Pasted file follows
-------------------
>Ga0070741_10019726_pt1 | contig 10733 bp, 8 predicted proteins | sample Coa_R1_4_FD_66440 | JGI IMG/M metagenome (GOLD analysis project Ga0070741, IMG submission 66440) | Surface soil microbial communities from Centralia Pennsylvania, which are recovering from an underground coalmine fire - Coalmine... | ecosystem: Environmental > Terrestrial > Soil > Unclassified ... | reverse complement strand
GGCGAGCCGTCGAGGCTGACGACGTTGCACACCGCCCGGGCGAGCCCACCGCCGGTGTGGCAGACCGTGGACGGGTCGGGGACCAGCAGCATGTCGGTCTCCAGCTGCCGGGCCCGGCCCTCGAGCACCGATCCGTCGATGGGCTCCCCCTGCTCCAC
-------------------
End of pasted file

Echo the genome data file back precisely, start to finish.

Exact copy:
>Ga0070741_10019726_pt1 | contig 10733 bp, 8 predicted proteins | sample Coa_R1_4_FD_66440 | JGI IMG/M metagenome (GOLD analysis project Ga0070741, IMG submission 66440) | Surface soil microbial communities from Centralia Pennsylvania, which are recovering from an underground coalmine fire - Coalmine... | ecosystem: Environmental > Terrestrial > Soil > Unclassified ... | reverse complement strand
GGCGAGCCGTCGAGGCTGACGACGTTGCACACCGCCCGGGCGAGCCCACCGCCGGTGTGGCAGACCGTGGACGGGTCGGGGACCAGCAGCATGTCGGTCTCCAGCTGCCGGGCCCGGCCCTCGAGCACCGATCCGTCGATGGGCTCCCCCTGCTCCAC